Lawmaker opts not to run again
South Boston’s Rep. Wallace cites health and family issues
State Representative Brian P. Wallace became the latest in a growing list of legislators bowing out of races this year, telling his South Boston constituents yesterday that family issues would preclude him from seeking another term.
The 60-year-old Democrat, who has held the Fourth Suffolk district seat since 2003, was facing a number of Democrats lining up to challenge him in the primary. And he confirmed yesterday that his campaign is cooperating with an inquiry by the state Office of Campaign and Political Finance.
But he said those were not key factors in his decision and that he wanted to spend more time with his family and focus on writing. In an interview yesterday, Wallace also acknowledged unspecified health issues that have plagued him. He said that he battled depression off and on and that he had missed some neighborhood meetings. He declined to say whether that was the condition that influenced his decision.
“When it’s time, you know,’’ said Wallace. “I didn’t feel it in my stomach to do it anymore. If you don’t have a fire in your belly, then you really shouldn’t do it.’’
Several friends said that the prospect of a tough campaign ahead left Wallace feeling he did not have the interest or the energy to battle for another term.
Wallace, who had explored leaving the Legislature before, angling at one point to get a job in the Romney administration, told constituents of his decision yesterday in a long letter posted on a neighborhood website. He thanked supporters and said he was proud of his work on mental health and substance abuse issues, and for pushing for expanded gambling in the state.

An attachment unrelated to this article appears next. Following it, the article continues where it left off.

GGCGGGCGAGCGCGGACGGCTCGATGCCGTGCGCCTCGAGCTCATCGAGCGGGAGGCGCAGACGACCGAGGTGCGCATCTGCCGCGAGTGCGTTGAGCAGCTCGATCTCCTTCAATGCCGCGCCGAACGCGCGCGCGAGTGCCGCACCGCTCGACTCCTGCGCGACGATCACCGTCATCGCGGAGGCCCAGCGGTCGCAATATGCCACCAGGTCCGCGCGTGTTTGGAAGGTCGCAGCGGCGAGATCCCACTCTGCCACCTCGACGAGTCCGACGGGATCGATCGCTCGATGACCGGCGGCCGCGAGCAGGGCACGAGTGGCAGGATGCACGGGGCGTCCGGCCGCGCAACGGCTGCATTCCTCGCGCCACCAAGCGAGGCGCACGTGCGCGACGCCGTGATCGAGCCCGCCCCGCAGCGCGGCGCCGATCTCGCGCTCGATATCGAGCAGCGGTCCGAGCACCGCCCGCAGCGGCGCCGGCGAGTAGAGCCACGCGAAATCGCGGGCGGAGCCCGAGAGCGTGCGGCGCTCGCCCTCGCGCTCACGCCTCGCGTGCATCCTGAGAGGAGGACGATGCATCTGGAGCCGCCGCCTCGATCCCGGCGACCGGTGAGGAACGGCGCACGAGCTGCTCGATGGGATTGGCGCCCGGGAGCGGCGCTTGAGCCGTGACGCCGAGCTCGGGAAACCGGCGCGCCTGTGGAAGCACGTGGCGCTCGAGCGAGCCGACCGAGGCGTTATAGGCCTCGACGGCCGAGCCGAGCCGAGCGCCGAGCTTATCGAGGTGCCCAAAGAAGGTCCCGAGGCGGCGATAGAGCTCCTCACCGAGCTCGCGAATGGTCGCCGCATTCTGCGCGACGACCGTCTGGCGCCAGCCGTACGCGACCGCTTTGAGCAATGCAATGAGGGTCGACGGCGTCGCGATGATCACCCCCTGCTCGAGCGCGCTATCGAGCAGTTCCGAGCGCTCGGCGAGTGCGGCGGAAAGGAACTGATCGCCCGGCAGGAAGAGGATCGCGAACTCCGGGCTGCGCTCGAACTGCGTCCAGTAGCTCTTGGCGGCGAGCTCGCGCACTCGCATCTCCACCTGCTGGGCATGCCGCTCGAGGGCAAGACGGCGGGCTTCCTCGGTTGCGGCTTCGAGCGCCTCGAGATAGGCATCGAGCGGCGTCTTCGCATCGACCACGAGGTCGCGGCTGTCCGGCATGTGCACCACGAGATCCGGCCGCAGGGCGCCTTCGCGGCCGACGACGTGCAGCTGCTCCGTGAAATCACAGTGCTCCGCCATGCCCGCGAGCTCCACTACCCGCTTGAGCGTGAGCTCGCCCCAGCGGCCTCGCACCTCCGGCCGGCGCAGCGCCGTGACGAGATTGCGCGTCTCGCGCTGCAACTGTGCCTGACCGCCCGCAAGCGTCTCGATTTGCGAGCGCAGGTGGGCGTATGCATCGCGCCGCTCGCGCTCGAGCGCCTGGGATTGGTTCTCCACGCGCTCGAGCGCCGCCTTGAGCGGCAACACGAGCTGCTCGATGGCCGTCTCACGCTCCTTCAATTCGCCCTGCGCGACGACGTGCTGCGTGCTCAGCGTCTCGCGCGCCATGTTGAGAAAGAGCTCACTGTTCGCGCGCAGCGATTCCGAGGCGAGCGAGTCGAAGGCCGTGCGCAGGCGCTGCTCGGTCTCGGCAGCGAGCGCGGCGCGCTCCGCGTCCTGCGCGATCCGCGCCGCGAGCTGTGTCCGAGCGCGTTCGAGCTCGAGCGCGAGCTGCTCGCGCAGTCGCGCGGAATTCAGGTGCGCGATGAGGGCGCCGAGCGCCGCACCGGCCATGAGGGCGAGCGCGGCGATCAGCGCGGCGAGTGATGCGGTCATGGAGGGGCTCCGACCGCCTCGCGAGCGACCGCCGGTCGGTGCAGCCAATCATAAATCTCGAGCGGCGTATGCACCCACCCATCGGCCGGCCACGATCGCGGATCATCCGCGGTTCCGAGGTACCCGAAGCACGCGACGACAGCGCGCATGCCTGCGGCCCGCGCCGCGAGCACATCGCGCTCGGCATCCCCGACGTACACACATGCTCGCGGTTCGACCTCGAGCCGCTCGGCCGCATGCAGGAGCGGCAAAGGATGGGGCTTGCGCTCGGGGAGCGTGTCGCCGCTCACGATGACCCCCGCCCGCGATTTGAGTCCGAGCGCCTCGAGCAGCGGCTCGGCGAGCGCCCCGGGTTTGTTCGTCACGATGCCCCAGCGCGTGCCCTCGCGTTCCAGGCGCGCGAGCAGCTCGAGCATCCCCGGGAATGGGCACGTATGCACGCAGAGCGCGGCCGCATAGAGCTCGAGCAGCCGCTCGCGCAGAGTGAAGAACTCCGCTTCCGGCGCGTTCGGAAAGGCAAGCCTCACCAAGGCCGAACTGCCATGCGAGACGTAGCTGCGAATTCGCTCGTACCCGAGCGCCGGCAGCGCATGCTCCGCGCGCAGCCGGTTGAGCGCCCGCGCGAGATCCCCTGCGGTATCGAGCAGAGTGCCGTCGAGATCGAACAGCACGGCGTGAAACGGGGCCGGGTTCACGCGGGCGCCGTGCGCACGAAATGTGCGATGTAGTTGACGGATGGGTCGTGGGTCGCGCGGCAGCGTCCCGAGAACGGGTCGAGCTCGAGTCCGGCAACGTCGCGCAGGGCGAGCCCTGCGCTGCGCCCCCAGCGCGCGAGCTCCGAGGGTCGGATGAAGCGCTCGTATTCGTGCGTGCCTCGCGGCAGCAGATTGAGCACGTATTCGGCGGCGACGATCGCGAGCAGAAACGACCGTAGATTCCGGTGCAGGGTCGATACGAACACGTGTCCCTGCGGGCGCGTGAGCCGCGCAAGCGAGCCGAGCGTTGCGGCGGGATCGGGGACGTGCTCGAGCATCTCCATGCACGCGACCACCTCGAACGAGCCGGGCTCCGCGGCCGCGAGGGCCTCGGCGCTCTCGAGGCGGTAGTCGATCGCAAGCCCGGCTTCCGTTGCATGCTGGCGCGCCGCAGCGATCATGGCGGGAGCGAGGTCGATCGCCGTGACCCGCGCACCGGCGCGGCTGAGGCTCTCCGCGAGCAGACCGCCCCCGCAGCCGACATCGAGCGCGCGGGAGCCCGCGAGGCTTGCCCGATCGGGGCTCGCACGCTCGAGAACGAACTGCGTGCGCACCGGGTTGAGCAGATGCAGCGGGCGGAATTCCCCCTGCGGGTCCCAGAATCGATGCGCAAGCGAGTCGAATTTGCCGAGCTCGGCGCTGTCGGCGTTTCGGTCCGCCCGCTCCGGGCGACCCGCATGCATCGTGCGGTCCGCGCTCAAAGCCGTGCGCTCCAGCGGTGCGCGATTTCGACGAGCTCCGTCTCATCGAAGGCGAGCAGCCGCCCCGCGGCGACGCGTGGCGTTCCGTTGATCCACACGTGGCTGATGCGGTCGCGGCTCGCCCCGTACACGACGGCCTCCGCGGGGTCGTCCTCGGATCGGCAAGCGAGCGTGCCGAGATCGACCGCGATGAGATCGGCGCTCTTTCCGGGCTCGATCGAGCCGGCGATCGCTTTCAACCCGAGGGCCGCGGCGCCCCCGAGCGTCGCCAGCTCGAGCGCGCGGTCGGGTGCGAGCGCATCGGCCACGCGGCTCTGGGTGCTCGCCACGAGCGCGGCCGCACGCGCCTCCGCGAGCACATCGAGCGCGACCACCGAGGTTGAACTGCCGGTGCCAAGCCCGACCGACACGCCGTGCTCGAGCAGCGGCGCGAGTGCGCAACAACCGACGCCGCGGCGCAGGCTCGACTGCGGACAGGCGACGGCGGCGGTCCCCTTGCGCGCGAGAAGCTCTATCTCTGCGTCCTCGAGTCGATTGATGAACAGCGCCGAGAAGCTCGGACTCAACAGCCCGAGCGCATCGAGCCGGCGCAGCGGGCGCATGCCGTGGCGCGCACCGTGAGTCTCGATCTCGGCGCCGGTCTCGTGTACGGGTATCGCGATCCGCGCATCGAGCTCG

“I thank you from the bottom of my heart for your friendship, support, and guidance and for the privilege of representing you,’’ he wrote.
Wallace yesterday declined to discuss details of the inquiry by the Office of Campaign and Political Finance, saying only that he is addressing questions and has turned over documents.
“We are working with them on some stuff,’’ he said. “There is nothing nefarious there. This certainly played no part in my decision.’’
The campaign finance office declined to comment.
In acknowledging his battles with depression, Wallace said he had fallen ill over Thanksgiving and had missed some neighborhood meetings.
“I was not deathly sick,’’ he said. “I just had some issues, that’s all.’’
Several South Boston residents and local politicans lined up in support of Wallace yesterday. State Senator Jack Hart said he has mixed feelings about Wallace’s impending departure Dec. 31 but that Wallace had to decide what is best for himself and his family.
“I’m sad that he’s not going to be around,’’ Hart said. “But I’m happy that he’s chosen to pursue another avenue of his life.’’
Michael Flaherty, a former city councilor and mayoral candidate, hailed Wallace for advocating for South Boston youths and for tackling thorny issues of mental health and substance abuse in the neighborhood.
“His dedication to youths is unmatched,’’ said Flaherty, who described himself as busy building his law practice and said he will not run for the Fourth Suffolk district seat.
Names already in the ring to run for Wallace’s seat include Michael McGee, Jacob Bombard, and Mark McGonagle, all Democrats; Patrick J. Brennan, a Republican; and Kenneth Ryan, an independent, according to the state elections division.
“As far as Brian is concerned, I would like to thank him for his years in this community,’’ said McGonagle, a South Boston resident who put his name in the running only hours after Wallace’s announcement. “I feel that it is time for a new generation of leadership in the Fourth Suffolk district.’’
South Boston’s city councilor, Bill Linehan, said the vacancy leaves the door open for new blood.
“South Boston is a very political town, and there are always ambitious people who are going to participate in the process,’’ said Linehan, who said Wallace told him Monday about his decision. “It’s a vehicle for all of us.’’
Wallace, a grandfather who has three children living at home, ages 6, 19, and 23, said he wants to devote more time to his family.
“It’s sad, because I love this job,’’ he said. “But I also love my grandson, my daughter, my sons, and my wife. I just love them more than I love this job.’’
Frank Phillips of the Globe staff contributed to this story. Meghan Irons can be reached at email@example.com.